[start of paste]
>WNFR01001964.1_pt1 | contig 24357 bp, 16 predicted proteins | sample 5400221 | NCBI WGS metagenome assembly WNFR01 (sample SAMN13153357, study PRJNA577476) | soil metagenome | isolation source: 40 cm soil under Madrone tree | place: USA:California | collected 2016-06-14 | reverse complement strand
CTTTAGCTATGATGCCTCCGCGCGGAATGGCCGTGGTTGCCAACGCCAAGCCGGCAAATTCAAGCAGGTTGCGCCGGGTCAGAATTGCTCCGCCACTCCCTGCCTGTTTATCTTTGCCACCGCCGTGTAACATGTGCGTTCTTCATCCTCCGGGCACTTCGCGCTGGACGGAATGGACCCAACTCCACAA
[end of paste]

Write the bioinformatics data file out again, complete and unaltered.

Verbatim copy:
>WNFR01001964.1_pt1 | contig 24357 bp, 16 predicted proteins | sample 5400221 | NCBI WGS metagenome assembly WNFR01 (sample SAMN13153357, study PRJNA577476) | soil metagenome | isolation source: 40 cm soil under Madrone tree | place: USA:California | collected 2016-06-14 | reverse complement strand
CTTTAGCTATGATGCCTCCGCGCGGAATGGCCGTGGTTGCCAACGCCAAGCCGGCAAATTCAAGCAGGTTGCGCCGGGTCAGAATTGCTCCGCCACTCCCTGCCTGTTTATCTTTGCCACCGCCGTGTAACATGTGCGTTCTTCATCCTCCGGGCACTTCGCGCTGGACGGAATGGACCCAACTCCACAA